Lead Alert: Popular Children’s Paint Rollers Recalled for High Lead Content

Dixon Ticonderoga Creativity Street Foam Pattern RollersSubmitted Image

HARRISBURG, PA — The Pennsylvania Department of Health has issued a warning to parents and caregivers about a recent recall of children’s paint rollers due to dangerous lead levels. The Dixon Ticonderoga Creativity Street Foam Pattern Rollers, a popular choice among young artists for painting projects, have been found to contain lead exceeding federal safety standards.

The recall affects approximately 2,880 sets of Creativity Street Foam Pattern Rollers, model PAC5170, sold across various online platforms including Amazon.com, StaplesAdvantage.com, MacPhersonsArt.com, ADASales.com, and Walmart.com, as well as at the Teacher’s Edition store in Brooklyn, New York, from September 2023 through January 2024. The product was marketed at around $15, making it an accessible option for schools and families alike.

This concern arose after it was discovered that the yellow, green, blue, and red handled rollers, distinguishable by lot codes “02142080423” and “02142230523,” contain levels of lead that surpass the federally mandated limit. Lead, a potent neurotoxin, poses a significant risk if ingested or otherwise absorbed by children, potentially leading to severe health issues including developmental delays and neurological damage.

Consumers are urged to immediately cease using the recalled products and prevent any further access by children. Dixon Ticonderoga, the company behind these foam pattern rollers, is offering a full refund to purchasers upon the return of the affected items, facilitated through a pre-paid label system. The firm has committed to directly contacting all known purchasers to streamline the recall process.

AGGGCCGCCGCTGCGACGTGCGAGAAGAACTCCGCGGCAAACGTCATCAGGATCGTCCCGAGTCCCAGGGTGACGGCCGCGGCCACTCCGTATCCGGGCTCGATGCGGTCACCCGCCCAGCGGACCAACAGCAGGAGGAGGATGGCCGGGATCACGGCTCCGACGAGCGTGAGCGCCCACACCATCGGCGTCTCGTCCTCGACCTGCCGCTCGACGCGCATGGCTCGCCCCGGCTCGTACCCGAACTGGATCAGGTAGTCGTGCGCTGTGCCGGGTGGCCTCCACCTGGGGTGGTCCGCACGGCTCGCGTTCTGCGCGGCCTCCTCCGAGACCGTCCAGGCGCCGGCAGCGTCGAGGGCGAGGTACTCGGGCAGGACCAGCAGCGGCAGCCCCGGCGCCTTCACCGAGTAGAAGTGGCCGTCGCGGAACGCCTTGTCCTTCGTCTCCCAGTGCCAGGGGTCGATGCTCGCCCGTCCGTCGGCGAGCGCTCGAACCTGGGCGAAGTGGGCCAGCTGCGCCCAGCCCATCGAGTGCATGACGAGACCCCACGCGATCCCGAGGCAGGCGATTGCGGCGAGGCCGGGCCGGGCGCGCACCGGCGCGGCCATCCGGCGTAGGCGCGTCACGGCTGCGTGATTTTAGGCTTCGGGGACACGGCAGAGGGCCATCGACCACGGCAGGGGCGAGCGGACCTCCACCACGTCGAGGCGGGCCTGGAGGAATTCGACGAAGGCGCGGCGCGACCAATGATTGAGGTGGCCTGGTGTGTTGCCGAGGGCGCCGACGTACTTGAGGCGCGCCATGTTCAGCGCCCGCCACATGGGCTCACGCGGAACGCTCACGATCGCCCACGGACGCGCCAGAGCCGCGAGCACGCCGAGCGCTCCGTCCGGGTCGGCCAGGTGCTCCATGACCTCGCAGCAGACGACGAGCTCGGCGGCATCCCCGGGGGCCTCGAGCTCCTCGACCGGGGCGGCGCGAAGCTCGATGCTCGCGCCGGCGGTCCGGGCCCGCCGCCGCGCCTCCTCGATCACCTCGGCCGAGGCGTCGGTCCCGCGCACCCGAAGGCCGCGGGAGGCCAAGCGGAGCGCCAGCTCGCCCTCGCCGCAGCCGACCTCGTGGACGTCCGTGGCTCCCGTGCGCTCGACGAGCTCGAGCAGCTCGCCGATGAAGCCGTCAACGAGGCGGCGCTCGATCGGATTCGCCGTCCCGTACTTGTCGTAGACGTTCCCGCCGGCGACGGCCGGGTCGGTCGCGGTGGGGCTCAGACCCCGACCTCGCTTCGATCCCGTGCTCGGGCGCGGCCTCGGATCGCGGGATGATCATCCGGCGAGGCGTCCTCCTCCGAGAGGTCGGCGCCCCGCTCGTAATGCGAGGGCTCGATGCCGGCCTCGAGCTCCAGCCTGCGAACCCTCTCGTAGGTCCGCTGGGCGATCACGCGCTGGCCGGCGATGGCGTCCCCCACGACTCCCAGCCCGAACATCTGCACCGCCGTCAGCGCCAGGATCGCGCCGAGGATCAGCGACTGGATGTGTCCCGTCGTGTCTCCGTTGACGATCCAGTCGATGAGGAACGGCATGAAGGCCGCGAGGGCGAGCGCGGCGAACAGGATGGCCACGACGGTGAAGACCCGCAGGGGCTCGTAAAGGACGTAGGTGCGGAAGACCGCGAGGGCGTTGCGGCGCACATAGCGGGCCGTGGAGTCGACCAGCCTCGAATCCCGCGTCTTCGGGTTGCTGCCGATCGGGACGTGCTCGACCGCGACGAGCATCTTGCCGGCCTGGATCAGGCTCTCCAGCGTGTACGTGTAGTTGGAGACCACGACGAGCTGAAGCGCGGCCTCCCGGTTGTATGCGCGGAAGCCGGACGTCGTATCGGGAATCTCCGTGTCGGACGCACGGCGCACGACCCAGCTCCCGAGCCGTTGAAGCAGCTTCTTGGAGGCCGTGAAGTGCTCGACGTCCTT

The broader implications of this recall are alarming, highlighting the critical importance of stringent product safety standards and vigilant oversight. The presence of lead in children’s products not only poses immediate health risks but also calls into question the effectiveness of current regulatory frameworks designed to protect the most vulnerable members of society.

In response to this incident, the Pennsylvania Department of Health has reiterated the Centers for Disease Control and Prevention’s (CDC) recommendation that all young children undergo lead exposure testing at least once, with follow-ups as necessary. Identifying elevated lead levels early can significantly mitigate the long-term impact, ensuring children have the opportunity to achieve their full developmental potential.

Additionally, the Department has activated a toll-free lead information hotline (1-800-440-LEAD) to offer guidance on lead poisoning prevention, testing procedures, follow-up care, and local resources available to families.

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